Description of the problem
Care pathways are packages of care designed to ensure that patients have appropriate and effective care in particular situations. Such pathways are commonly used, and often produce good results, but they can also be used as a tick box solution that acts as a barrier to good care. Care pathways have been used to ensure appropriate care for people who are dying in hospice settings.
The Liverpool Care Pathway was devised for use in hospices, and has been used in general hospital settings to care for dying patients. Its use has been criticised. A government review of the use of end-of-life care pathways in the NHS in the UK recommended they should not be used because they were being misused.
A concern, mainly raised by relatives, was that opioids were over-prescribed, used to hasten death, to reduce consciousness, and diminish the patient's desire or ability to accept food or drink.
The purpose of this review
This Cochrane review was commissioned to look at harms (adverse events) associated with the use of opioids to treat cancer pain particularly relating to patient consciousness, appetite or thirst.
How the information was gathered
Ideally, when writing this review we would have looked at medical trials of opioid use in older people receiving end-of-life care, but there are no trials in this area. So, we looked at trials of people being treated with opioids for cancer pain, as the
information these trials provide is likely to be the closest that is available to opioid use in end-of-life care - although people treated for cancer pain are not usually at the end of their lives.
What we found
This review identified 77 studies with over 5,000 people who received various treatments. The population in these trials was mainly aged between 50 and 70 years. Trial quality was generally poor; particular problems included small study size, and not reporting adverse events in all patients, or all recorded adverse events. Known problems with adverse event measurement, recording, and reporting made assessment even more difficult.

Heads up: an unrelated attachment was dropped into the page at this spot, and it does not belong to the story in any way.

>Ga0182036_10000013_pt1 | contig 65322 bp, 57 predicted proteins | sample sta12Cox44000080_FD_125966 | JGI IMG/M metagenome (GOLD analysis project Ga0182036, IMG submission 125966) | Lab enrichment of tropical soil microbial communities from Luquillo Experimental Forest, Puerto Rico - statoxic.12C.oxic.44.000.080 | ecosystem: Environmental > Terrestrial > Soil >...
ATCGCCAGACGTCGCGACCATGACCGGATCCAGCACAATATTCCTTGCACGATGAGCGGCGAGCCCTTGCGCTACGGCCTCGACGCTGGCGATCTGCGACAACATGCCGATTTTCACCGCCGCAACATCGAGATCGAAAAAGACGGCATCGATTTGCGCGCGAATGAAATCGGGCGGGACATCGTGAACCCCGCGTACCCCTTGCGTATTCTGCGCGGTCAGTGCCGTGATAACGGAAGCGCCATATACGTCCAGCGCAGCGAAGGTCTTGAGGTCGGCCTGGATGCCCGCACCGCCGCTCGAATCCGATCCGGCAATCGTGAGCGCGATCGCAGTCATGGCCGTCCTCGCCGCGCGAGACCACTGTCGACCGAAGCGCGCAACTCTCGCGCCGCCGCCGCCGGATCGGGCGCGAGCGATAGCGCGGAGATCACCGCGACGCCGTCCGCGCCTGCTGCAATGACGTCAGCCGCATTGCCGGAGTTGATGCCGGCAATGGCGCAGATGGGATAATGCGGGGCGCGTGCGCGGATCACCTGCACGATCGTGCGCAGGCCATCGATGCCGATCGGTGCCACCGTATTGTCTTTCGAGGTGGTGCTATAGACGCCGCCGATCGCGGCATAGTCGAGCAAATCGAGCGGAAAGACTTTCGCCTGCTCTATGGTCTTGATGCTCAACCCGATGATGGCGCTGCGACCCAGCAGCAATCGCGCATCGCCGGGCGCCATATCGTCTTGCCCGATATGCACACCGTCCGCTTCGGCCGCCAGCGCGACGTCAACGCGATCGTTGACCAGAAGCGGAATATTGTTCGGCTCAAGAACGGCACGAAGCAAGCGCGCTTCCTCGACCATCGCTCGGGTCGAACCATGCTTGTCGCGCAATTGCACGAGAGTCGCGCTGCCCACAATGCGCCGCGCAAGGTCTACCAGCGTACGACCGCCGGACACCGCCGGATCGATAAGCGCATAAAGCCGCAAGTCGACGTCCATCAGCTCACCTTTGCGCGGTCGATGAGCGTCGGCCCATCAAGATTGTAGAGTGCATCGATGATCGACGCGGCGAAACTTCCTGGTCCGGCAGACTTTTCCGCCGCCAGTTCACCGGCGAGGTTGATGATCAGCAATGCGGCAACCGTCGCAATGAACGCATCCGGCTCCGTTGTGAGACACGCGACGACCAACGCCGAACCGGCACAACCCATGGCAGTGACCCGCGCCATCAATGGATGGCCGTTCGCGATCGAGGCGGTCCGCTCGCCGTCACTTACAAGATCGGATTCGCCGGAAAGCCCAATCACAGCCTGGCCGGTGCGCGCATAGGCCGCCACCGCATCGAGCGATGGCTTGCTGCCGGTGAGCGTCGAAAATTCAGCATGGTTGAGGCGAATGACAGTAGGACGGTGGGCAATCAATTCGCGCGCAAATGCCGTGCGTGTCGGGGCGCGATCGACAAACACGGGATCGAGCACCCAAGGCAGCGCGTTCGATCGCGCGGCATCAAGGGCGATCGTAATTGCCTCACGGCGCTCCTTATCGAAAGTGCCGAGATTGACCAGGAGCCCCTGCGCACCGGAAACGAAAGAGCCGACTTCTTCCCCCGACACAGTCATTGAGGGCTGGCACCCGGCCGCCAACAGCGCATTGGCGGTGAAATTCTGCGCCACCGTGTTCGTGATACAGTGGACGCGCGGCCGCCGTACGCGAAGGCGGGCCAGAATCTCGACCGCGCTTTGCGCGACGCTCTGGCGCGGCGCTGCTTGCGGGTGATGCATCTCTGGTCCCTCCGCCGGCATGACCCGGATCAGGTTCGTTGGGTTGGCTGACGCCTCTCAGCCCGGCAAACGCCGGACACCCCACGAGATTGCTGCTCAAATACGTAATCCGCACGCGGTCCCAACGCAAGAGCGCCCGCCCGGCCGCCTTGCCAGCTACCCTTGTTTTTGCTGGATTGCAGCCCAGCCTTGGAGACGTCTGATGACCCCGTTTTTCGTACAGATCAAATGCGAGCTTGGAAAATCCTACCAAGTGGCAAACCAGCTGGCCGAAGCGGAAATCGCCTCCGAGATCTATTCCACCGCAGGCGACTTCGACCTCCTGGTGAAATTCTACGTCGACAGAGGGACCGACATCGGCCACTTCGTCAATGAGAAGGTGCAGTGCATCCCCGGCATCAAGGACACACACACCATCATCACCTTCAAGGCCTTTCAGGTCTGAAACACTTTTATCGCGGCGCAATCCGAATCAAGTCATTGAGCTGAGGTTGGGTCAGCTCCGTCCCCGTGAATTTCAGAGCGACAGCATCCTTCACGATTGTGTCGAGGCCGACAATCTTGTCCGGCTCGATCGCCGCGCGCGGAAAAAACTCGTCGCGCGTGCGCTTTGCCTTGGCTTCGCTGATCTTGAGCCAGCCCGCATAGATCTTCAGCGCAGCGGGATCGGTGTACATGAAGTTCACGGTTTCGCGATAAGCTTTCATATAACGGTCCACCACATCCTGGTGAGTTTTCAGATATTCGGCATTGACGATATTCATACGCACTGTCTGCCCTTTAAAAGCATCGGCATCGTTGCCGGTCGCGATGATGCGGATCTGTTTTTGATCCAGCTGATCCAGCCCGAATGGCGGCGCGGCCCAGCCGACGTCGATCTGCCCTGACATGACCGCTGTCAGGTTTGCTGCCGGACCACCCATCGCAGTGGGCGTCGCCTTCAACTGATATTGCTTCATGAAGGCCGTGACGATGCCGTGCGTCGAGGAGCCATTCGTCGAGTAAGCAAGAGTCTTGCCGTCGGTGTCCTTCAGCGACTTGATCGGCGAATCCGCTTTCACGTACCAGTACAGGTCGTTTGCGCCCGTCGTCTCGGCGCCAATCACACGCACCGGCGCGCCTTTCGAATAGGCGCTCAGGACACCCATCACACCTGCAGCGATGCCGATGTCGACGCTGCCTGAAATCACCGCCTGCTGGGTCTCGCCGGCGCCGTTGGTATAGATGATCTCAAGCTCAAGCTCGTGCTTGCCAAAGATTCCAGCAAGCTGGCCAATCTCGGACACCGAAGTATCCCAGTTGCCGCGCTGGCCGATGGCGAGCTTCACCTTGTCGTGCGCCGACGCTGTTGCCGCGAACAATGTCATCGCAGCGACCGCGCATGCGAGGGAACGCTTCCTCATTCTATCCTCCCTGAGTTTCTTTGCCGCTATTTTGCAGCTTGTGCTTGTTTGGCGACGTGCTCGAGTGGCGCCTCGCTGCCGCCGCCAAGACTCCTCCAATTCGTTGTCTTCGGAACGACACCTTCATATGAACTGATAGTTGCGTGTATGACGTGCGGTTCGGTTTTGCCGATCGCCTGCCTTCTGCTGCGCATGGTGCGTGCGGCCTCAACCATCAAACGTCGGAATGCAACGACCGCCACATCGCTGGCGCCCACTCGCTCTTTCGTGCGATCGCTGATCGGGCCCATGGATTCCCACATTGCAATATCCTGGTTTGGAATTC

For all four opioids together, 1 in 4 people experienced constipation and somnolence (sleepiness, drowsiness), 1 in 5 experienced nausea and dry mouth, and 1 in 8 experienced vomiting, loss of appetite, and dizziness. Weakness, diarrhoea, insomnia (difficulty in sleeping), mood change, hallucinations and dehydration occurred at rates of 1 in 20 people and below. These results may contribute to understanding the effects of opioids on consciousness, appetite, and thirst in end-of-life care in all patients deemed to be people who are dying.
We found no direct evidence that opioids affected patient consciousness, appetite or thirst when used to treat cancer pain. However, somnolence, dry mouth, and anorexia were common adverse events in people with cancer pain treated with morphine, fentanyl, oxycodone, or codeine.
We are aware that there is an important literature concerning the problems that exist with adverse event measurement, reporting, and attribution. Together with the known complications concerning concomitant medication, data collection and reporting, and nomenclature, this means that these adverse events cannot always be attributed unequivocally to the use of opioids, and so they provide only a broad picture of adverse events with opioids in cancer pain. The research agenda includes developing definitions for adverse events that have a spectrum of severity or importance, and the development of appropriate measurement tools for recording such events to aid clinical practice and clinical research.